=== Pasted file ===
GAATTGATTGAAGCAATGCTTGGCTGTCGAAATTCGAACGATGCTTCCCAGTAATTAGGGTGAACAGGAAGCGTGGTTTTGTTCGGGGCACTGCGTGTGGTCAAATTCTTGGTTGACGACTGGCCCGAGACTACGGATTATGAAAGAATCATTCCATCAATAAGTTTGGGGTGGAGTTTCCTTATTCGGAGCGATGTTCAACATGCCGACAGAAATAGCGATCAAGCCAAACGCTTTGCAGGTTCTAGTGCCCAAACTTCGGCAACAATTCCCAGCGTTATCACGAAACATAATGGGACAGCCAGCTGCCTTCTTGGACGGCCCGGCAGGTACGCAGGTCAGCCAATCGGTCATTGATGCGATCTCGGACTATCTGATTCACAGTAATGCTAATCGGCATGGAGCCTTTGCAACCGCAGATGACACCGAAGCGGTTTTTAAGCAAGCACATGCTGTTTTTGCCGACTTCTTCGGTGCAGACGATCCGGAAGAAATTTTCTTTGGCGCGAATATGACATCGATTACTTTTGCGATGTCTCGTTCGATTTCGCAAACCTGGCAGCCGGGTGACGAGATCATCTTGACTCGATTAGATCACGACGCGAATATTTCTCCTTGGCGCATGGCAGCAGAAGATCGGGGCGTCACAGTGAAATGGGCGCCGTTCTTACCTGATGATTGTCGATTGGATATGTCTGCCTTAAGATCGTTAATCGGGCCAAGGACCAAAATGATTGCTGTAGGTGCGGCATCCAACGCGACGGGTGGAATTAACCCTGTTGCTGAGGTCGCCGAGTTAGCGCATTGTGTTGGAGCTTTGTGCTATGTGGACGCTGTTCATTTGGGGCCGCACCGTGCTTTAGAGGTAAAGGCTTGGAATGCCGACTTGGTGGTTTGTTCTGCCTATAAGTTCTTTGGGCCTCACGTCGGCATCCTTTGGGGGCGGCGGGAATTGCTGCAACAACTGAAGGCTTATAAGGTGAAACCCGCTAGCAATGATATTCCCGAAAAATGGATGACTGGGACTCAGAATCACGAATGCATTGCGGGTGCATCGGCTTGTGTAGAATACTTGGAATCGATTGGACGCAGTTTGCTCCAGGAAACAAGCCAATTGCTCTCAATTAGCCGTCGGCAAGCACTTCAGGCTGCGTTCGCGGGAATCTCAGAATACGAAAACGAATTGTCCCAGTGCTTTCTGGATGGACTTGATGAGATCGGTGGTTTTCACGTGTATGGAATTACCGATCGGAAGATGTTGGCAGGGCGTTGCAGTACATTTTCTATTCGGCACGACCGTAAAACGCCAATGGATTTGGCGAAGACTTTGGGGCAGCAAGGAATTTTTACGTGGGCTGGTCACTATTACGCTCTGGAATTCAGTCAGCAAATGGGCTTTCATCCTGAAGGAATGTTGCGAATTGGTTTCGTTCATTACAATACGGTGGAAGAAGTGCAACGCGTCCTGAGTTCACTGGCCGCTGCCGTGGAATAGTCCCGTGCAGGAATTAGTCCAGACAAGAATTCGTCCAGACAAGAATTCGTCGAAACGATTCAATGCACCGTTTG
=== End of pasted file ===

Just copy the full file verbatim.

GAATTGATTGAAGCAATGCTTGGCTGTCGAAATTCGAACGATGCTTCCCAGTAATTAGGGTGAACAGGAAGCGTGGTTTTGTTCGGGGCACTGCGTGTGGTCAAATTCTTGGTTGACGACTGGCCCGAGACTACGGATTATGAAAGAATCATTCCATCAATAAGTTTGGGGTGGAGTTTCCTTATTCGGAGCGATGTTCAACATGCCGACAGAAATAGCGATCAAGCCAAACGCTTTGCAGGTTCTAGTGCCCAAACTTCGGCAACAATTCCCAGCGTTATCACGAAACATAATGGGACAGCCAGCTGCCTTCTTGGACGGCCCGGCAGGTACGCAGGTCAGCCAATCGGTCATTGATGCGATCTCGGACTATCTGATTCACAGTAATGCTAATCGGCATGGAGCCTTTGCAACCGCAGATGACACCGAAGCGGTTTTTAAGCAAGCACATGCTGTTTTTGCCGACTTCTTCGGTGCAGACGATCCGGAAGAAATTTTCTTTGGCGCGAATATGACATCGATTACTTTTGCGATGTCTCGTTCGATTTCGCAAACCTGGCAGCCGGGTGACGAGATCATCTTGACTCGATTAGATCACGACGCGAATATTTCTCCTTGGCGCATGGCAGCAGAAGATCGGGGCGTCACAGTGAAATGGGCGCCGTTCTTACCTGATGATTGTCGATTGGATATGTCTGCCTTAAGATCGTTAATCGGGCCAAGGACCAAAATGATTGCTGTAGGTGCGGCATCCAACGCGACGGGTGGAATTAACCCTGTTGCTGAGGTCGCCGAGTTAGCGCATTGTGTTGGAGCTTTGTGCTATGTGGACGCTGTTCATTTGGGGCCGCACCGTGCTTTAGAGGTAAAGGCTTGGAATGCCGACTTGGTGGTTTGTTCTGCCTATAAGTTCTTTGGGCCTCACGTCGGCATCCTTTGGGGGCGGCGGGAATTGCTGCAACAACTGAAGGCTTATAAGGTGAAACCCGCTAGCAATGATATTCCCGAAAAATGGATGACTGGGACTCAGAATCACGAATGCATTGCGGGTGCATCGGCTTGTGTAGAATACTTGGAATCGATTGGACGCAGTTTGCTCCAGGAAACAAGCCAATTGCTCTCAATTAGCCGTCGGCAAGCACTTCAGGCTGCGTTCGCGGGAATCTCAGAATACGAAAACGAATTGTCCCAGTGCTTTCTGGATGGACTTGATGAGATCGGTGGTTTTCACGTGTATGGAATTACCGATCGGAAGATGTTGGCAGGGCGTTGCAGTACATTTTCTATTCGGCACGACCGTAAAACGCCAATGGATTTGGCGAAGACTTTGGGGCAGCAAGGAATTTTTACGTGGGCTGGTCACTATTACGCTCTGGAATTCAGTCAGCAAATGGGCTTTCATCCTGAAGGAATGTTGCGAATTGGTTTCGTTCATTACAATACGGTGGAAGAAGTGCAACGCGTCCTGAGTTCACTGGCCGCTGCCGTGGAATAGTCCCGTGCAGGAATTAGTCCAGACAAGAATTCGTCCAGACAAGAATTCGTCGAAACGATTCAATGCACCGTTTG